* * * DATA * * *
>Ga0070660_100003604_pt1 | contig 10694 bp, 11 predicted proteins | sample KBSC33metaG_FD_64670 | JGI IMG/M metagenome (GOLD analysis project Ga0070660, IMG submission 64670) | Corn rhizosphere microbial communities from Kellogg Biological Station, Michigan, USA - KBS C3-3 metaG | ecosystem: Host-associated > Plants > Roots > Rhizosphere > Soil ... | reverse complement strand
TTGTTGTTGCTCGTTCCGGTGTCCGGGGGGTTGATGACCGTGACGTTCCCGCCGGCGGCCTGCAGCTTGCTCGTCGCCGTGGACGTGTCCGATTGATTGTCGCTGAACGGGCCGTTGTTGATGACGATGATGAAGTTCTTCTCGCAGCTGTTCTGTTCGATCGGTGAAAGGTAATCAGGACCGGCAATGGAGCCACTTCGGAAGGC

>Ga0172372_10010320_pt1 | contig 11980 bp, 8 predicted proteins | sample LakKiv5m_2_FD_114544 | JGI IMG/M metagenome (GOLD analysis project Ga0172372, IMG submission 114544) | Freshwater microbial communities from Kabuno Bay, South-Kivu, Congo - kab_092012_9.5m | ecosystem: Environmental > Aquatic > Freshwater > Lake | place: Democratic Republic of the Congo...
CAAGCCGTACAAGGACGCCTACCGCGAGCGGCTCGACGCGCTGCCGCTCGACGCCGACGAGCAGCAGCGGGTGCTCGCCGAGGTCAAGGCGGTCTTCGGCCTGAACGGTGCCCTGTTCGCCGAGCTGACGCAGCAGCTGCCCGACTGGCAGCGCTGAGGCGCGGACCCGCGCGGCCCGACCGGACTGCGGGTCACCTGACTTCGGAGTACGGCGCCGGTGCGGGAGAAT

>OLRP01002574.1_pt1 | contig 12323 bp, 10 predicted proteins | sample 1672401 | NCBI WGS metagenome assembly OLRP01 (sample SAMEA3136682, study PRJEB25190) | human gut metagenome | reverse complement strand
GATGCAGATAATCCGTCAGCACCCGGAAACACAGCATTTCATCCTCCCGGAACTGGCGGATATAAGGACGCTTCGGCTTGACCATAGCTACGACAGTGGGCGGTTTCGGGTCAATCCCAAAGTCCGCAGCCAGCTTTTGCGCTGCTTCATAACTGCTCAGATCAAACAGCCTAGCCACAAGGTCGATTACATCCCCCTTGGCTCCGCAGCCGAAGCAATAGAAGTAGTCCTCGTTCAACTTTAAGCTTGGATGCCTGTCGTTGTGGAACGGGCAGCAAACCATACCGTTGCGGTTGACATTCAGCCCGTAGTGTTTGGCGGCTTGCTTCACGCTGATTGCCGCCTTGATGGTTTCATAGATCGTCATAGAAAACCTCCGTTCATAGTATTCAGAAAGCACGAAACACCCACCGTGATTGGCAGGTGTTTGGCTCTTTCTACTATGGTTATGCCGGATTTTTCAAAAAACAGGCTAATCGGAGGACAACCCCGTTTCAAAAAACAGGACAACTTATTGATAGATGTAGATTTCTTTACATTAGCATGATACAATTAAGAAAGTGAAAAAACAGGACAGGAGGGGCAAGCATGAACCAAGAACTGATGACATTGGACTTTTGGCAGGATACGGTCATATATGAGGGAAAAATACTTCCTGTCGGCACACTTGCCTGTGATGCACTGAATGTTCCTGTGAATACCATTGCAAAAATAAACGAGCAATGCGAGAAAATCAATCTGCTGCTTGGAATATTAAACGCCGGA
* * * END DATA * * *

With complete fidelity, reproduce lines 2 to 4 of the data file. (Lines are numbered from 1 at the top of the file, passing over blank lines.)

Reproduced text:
TTGTTGTTGCTCGTTCCGGTGTCCGGGGGGTTGATGACCGTGACGTTCCCGCCGGCGGCCTGCAGCTTGCTCGTCGCCGTGGACGTGTCCGATTGATTGTCGCTGAACGGGCCGTTGTTGATGACGATGATGAAGTTCTTCTCGCAGCTGTTCTGTTCGATCGGTGAAAGGTAATCAGGACCGGCAATGGAGCCACTTCGGAAGGC

>Ga0172372_10010320_pt1 | contig 11980 bp, 8 predicted proteins | sample LakKiv5m_2_FD_114544 | JGI IMG/M metagenome (GOLD analysis project Ga0172372, IMG submission 114544) | Freshwater microbial communities from Kabuno Bay, South-Kivu, Congo - kab_092012_9.5m | ecosystem: Environmental > Aquatic > Freshwater > Lake | place: Democratic Republic of the Congo...
CAAGCCGTACAAGGACGCCTACCGCGAGCGGCTCGACGCGCTGCCGCTCGACGCCGACGAGCAGCAGCGGGTGCTCGCCGAGGTCAAGGCGGTCTTCGGCCTGAACGGTGCCCTGTTCGCCGAGCTGACGCAGCAGCTGCCCGACTGGCAGCGCTGAGGCGCGGACCCGCGCGGCCCGACCGGACTGCGGGTCACCTGACTTCGGAGTACGGCGCCGGTGCGGGAGAAT